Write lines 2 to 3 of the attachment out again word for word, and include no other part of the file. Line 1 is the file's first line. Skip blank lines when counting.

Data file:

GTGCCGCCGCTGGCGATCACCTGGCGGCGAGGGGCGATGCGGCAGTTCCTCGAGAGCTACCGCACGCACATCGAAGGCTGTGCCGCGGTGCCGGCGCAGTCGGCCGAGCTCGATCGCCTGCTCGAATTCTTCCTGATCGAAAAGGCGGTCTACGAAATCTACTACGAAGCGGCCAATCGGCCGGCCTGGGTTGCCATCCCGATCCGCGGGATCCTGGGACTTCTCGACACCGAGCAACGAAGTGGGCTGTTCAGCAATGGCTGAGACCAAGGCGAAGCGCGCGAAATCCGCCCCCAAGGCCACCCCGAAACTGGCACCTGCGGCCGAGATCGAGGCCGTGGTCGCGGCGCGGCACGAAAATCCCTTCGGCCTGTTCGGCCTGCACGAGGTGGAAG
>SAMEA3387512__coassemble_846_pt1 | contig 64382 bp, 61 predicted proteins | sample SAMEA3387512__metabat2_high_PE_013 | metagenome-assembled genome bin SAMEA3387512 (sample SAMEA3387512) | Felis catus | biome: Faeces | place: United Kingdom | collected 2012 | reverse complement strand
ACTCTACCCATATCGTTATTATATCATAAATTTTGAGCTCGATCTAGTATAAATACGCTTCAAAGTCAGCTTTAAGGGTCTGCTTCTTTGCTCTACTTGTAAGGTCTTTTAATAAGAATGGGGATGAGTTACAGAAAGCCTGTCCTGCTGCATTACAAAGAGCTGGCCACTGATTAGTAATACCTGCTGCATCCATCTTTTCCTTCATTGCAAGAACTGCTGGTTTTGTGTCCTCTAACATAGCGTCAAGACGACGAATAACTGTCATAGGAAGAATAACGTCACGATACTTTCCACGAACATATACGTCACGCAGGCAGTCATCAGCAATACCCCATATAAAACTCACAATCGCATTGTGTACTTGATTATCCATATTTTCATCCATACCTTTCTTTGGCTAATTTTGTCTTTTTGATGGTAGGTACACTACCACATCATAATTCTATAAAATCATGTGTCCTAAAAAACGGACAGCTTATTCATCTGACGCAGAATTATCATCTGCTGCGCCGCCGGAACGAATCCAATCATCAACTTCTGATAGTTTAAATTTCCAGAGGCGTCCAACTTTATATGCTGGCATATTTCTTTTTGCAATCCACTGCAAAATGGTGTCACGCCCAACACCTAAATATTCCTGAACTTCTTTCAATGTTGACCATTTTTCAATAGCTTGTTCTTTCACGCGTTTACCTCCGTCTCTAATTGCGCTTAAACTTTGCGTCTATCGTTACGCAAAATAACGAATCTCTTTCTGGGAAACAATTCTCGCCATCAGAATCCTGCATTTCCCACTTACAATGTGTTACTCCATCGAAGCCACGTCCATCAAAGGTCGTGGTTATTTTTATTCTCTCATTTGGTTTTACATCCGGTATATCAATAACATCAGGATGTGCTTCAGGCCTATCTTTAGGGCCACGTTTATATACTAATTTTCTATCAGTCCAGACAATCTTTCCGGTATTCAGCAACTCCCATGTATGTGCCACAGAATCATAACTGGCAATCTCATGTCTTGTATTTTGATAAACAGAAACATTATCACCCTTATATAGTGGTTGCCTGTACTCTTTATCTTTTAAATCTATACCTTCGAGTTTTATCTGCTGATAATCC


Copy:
>SAMEA3387512__coassemble_846_pt1 | contig 64382 bp, 61 predicted proteins | sample SAMEA3387512__metabat2_high_PE_013 | metagenome-assembled genome bin SAMEA3387512 (sample SAMEA3387512) | Felis catus | biome: Faeces | place: United Kingdom | collected 2012 | reverse complement strand
ACTCTACCCATATCGTTATTATATCATAAATTTTGAGCTCGATCTAGTATAAATACGCTTCAAAGTCAGCTTTAAGGGTCTGCTTCTTTGCTCTACTTGTAAGGTCTTTTAATAAGAATGGGGATGAGTTACAGAAAGCCTGTCCTGCTGCATTACAAAGAGCTGGCCACTGATTAGTAATACCTGCTGCATCCATCTTTTCCTTCATTGCAAGAACTGCTGGTTTTGTGTCCTCTAACATAGCGTCAAGACGACGAATAACTGTCATAGGAAGAATAACGTCACGATACTTTCCACGAACATATACGTCACGCAGGCAGTCATCAGCAATACCCCATATAAAACTCACAATCGCATTGTGTACTTGATTATCCATATTTTCATCCATACCTTTCTTTGGCTAATTTTGTCTTTTTGATGGTAGGTACACTACCACATCATAATTCTATAAAATCATGTGTCCTAAAAAACGGACAGCTTATTCATCTGACGCAGAATTATCATCTGCTGCGCCGCCGGAACGAATCCAATCATCAACTTCTGATAGTTTAAATTTCCAGAGGCGTCCAACTTTATATGCTGGCATATTTCTTTTTGCAATCCACTGCAAAATGGTGTCACGCCCAACACCTAAATATTCCTGAACTTCTTTCAATGTTGACCATTTTTCAATAGCTTGTTCTTTCACGCGTTTACCTCCGTCTCTAATTGCGCTTAAACTTTGCGTCTATCGTTACGCAAAATAACGAATCTCTTTCTGGGAAACAATTCTCGCCATCAGAATCCTGCATTTCCCACTTACAATGTGTTACTCCATCGAAGCCACGTCCATCAAAGGTCGTGGTTATTTTTATTCTCTCATTTGGTTTTACATCCGGTATATCAATAACATCAGGATGTGCTTCAGGCCTATCTTTAGGGCCACGTTTATATACTAATTTTCTATCAGTCCAGACAATCTTTCCGGTATTCAGCAACTCCCATGTATGTGCCACAGAATCATAACTGGCAATCTCATGTCTTGTATTTTGATAAACAGAAACATTATCACCCTTATATAGTGGTTGCCTGTACTCTTTATCTTTTAAATCTATACCTTCGAGTTTTATCTGCTGATAATCC